How to Avoid Ad Audience Mistakes in Facebook

From brand managers to analysts, everyone hears, sees, and reads about how targeting a digital ad to a specific audience is essential for marketing success. In the process of hearing that message, marketers are contemplating how to better manage where ad messages are being seen. Doing so helps protect a brand from poor communication with intended customers.

As Facebook addresses its privacy challenges, managers with a considerable ad budget devoted to the platform are looking for the best ways to provide relevant ads, while minimizing the impact of the influence of changes Facebook is making.

Facebook’s recent settlement of a discrimination suit with ACLU is an example of something which can provoke such changes. The company settled the claim that its ad system would allegedly allow employment ads to exclude job seekers by race and age, creating a potential breach of US employment discrimination laws. At the heart of the issue is the ad filter which permits the user to set parameters regarding the age, location, and personal interests of the intended ad audience. In settling the suit, Facebook has made a number of changes including creating a portal at its ad manager to educate users on how an ad can inadvertently discriminate against a consumer.

Segmentation settings are a standard in digital advertising, but as marketing becomes more ubiquitous, real world challenges such as housing discrimination might emerge.

For marketers invested in Facebook, other ad delivery features are available to deliver ads to new audiences while minimizing the risk of real world challenges. One option is to apply Lookalike Audiences, a filter setting in the Facebook Ad manager that displays ads to potential customers who demonstrated similar interests to a selected audience. These audiences are a safer bet to draw new customers because their interests complement an audience that the advertiser already knows.

The math behind Lookalike Audiences comes from how Facebook analyzes consumer activity, detected from properties that contain the Facebook pixel a — script that captures data related to those interactions on websites, apps, and at offline events. The pixel then assigns a relative value to each customer based on the customer’s previous activity and profile. When the Lookalike Audience filter is applied — selected in a drop down menu after the user sets gender, age range, interest, and location — the pixel’s scoring is added to the ad campaign as a factor to show to Facebook users who have the share value in the same order as the scoring.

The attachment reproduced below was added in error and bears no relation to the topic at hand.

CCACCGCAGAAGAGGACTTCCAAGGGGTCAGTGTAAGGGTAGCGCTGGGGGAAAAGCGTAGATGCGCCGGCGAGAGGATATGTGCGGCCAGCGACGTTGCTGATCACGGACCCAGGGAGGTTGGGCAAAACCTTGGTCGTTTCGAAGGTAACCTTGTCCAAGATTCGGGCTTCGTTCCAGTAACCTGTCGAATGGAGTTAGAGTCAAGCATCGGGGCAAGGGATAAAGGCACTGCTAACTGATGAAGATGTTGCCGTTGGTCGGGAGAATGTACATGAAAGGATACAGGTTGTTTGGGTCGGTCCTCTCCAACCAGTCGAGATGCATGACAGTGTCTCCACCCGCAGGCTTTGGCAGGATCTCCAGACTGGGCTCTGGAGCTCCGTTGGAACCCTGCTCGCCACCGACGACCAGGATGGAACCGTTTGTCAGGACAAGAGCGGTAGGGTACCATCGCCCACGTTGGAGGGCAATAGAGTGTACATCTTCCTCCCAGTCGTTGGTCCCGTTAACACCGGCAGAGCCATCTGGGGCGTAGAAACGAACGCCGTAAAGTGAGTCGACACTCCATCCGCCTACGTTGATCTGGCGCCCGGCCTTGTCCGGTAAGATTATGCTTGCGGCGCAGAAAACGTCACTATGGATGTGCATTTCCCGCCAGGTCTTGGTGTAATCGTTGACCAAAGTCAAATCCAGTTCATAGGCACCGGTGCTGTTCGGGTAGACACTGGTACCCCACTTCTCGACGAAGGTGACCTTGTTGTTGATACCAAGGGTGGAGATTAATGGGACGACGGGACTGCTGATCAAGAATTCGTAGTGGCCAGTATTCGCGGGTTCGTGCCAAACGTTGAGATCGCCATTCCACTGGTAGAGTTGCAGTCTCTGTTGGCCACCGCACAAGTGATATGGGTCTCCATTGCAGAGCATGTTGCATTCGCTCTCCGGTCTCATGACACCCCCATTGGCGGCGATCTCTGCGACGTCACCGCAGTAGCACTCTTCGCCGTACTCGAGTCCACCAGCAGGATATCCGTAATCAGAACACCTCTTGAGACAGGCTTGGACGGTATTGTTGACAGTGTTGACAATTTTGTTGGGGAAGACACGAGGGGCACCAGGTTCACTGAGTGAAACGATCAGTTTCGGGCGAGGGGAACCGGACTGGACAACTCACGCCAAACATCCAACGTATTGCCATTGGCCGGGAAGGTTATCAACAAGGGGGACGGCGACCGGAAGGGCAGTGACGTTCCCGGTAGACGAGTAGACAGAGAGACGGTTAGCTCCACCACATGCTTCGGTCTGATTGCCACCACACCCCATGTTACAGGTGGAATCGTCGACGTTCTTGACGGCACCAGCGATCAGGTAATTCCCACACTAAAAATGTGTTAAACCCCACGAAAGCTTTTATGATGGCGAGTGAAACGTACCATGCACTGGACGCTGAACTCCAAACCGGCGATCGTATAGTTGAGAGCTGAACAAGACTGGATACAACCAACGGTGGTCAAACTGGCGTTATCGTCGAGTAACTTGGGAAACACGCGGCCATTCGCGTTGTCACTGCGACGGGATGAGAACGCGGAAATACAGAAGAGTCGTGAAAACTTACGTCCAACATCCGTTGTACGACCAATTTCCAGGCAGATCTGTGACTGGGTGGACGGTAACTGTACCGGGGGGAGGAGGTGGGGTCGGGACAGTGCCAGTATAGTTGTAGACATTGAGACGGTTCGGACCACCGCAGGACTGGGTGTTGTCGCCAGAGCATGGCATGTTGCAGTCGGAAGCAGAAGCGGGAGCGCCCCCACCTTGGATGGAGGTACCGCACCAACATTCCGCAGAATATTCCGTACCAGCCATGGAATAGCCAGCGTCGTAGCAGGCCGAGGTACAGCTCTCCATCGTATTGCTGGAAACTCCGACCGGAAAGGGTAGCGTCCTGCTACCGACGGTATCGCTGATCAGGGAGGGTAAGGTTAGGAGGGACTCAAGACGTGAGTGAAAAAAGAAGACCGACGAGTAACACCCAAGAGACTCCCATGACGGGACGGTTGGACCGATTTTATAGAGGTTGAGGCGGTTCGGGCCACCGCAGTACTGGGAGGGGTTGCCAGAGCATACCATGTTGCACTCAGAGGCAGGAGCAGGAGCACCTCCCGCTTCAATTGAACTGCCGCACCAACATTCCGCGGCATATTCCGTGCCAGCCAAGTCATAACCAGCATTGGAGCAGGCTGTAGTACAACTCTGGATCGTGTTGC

So how should marketers leverage the lookalike audience feature? Great choices are possible through creating an audience list where customers have bought into a product or service. Building a lookalike audience strategy based on newsletter subscribers, for example, is a low-effort way of getting better customer engagement from an audience that would have likely signed up for that newsletter. Moreover, presenting a message will not likely be perceived as an intrusion – a key sentiment Facebook is looking to help marketers avoid. Marketers can then change the copy message theme of products and services to meet the email segment being used in the Lookalike Audience campaign.

Marketers should keep in mind that segments planned for a Lookalike Audience filter work best for customers that gave permission to receive marketing — usually that permission comes from a specific medium, such as the newsletter email example. An opt out process must exist — if someone wants to opts out of the sources of your campaign, that means you will need to ensure that the person is removed from consideration of that audience filter, too.

Facebook has the most compelling advantage among social media platforms in offering this feature — its user size. But other social media platforms are developing their own variation of lookalike audiences. LinkedIn, in fact, announced a version of the lookalike audience to compliment its recent digital advertising features. The increased capability means LinkedIn could target an audience by industry with better refinement than Facebook, an advantage for B2B firms with non consumer-facing services and commercial products. 

With Facebook making critical changes to its advertising and content feed features, it can be hard to know what errors to avoid when advertising on the platform. But Lookalike Audiences can be a potential strategy in creating more empathic  — and less problematic — campaigns when advertising on Facebook.

Total
0
Shares
Related Posts